My pcp doctor has ALWAYS managed my pain, it has been well over 15 years that I have been treated for FMS, and migraines before that. I have been prescribed around the clock opiates for over 15 years now. I have no idea what you mean by a "low dosage", the dosage varies from person to person and over time also. Tolerance is usually the case with opiates, and over time everyone will need a higher dose to get the same effect. But, this varies a lot, I have only needed increases in my dose every 2-3 years at most.
The federal agencies do not have a dosage level for opiates when prescribed by pcps to my knowledge. Where did you get this info, please post a link if you have one?
This sounds more like what poorly informed doctors tell their patients rather than just saying they don't feel right about increasing a dose. It is frequently blamed on the FDA or some other federal agency. It is my understanding that if a doctor sees his patients regularly, and documents their cases properly, there is little to worry about with federal agencies. Some doctors either don't want to take the time to do that, or are not given the time by their employers.
I also do volunteer work, always have but to a much smaller extent while I was working and raising my son. It has saved my sanity. It makes me feel more useful generally also.
Since I stopped working, I have volunteered tutoring reading to adults, helping check in books on the computer at the local library, at a food bank, nine years twice a week at a free clinic as a nurse, now at the animal shelter once a week taking adoptable dogs outside for a bit.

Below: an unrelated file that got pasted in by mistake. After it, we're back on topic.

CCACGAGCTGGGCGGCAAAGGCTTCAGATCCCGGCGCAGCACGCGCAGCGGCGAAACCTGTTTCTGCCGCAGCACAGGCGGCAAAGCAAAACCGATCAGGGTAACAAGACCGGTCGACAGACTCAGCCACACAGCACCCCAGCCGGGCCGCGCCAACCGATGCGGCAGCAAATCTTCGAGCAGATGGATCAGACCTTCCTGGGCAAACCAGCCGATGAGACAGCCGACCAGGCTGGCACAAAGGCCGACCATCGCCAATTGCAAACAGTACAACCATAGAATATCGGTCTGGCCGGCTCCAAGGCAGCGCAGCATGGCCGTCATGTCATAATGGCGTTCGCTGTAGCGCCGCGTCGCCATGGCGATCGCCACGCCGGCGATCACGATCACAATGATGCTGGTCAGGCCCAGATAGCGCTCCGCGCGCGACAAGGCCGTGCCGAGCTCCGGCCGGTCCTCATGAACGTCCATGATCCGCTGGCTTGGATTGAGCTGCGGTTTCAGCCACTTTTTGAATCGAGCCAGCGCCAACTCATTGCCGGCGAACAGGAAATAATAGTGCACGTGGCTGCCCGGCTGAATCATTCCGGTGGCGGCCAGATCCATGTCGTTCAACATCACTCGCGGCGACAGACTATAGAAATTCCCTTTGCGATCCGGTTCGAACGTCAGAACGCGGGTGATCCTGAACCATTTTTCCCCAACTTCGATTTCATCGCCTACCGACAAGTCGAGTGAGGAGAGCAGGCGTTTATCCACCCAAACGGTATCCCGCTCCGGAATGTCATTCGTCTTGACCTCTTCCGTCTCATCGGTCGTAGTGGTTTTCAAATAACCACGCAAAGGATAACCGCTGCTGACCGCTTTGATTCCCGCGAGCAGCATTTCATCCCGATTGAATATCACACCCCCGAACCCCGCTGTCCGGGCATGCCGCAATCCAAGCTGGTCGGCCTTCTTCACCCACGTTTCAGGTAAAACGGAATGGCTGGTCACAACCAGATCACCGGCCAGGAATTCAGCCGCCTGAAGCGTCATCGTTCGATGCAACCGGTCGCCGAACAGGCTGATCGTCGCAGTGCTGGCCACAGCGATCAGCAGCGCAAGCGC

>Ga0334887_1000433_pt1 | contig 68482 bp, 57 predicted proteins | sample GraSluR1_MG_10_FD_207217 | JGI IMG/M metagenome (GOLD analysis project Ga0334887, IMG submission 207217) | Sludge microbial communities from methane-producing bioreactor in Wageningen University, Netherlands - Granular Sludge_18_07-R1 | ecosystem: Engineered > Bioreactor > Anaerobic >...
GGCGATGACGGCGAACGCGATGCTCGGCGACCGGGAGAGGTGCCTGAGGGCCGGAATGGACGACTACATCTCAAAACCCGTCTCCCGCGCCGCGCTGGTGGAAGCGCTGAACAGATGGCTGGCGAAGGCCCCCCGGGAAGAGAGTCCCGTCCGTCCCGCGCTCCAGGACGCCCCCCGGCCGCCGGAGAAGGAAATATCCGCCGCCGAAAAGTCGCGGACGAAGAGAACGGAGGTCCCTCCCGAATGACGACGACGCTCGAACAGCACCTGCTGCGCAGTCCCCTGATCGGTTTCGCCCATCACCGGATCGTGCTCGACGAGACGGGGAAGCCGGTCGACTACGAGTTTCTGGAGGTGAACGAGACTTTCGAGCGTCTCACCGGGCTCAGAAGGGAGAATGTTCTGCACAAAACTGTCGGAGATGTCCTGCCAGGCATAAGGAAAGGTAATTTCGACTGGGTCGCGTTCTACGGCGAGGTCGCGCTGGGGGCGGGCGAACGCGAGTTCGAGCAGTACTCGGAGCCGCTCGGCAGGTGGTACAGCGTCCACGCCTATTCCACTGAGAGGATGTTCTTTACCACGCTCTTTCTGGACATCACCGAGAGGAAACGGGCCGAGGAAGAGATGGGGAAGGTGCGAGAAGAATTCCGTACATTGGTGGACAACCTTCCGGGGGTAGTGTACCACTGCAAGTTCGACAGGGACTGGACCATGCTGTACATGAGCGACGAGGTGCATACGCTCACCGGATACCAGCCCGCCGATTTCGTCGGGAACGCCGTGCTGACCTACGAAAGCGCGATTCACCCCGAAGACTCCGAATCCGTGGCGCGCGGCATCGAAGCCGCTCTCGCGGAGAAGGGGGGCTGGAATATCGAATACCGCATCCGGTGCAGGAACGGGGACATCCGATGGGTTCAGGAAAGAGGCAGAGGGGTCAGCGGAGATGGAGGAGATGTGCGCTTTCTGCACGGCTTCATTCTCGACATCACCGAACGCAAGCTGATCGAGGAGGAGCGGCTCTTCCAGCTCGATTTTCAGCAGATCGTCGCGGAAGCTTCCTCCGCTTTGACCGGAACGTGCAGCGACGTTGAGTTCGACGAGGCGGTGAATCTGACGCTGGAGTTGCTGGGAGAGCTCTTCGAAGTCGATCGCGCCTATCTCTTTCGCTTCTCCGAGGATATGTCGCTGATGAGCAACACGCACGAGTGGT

Everyone can find something to do. One community I lived in even had a program for the housebound. They would call each other once a day to make sure they were okay. Kids at schools need tutoring. Reading at the library to kids is easy to do once a week for most folks. If you are of a religious bent, check at your house of worship. Just do it!
Well said. I also went through the transition from working as a full time RN to being disabled. My mom always said you can have money or time, but seldom both. She was right, but now I enjoy the time I have been given.
I got a walker, a commode chair, and a shower chair from the thrift store for my husband when he had hip surgery. All for less than $35. His insurance would have paid for new stuff, but I think it is kind of dumb, rather wasteful. I just donated them back when he was done with them.
A friend of mine has had several knee surgeries, and has multiples of the above in her shed. She gets new ones every time she has surgery.
I use distraction like you suggested, along with adequate medication to manage my pain. I may have some pain, but it is managable. I use opiates and neurontin and a sleep aid. Works for me, most of the time.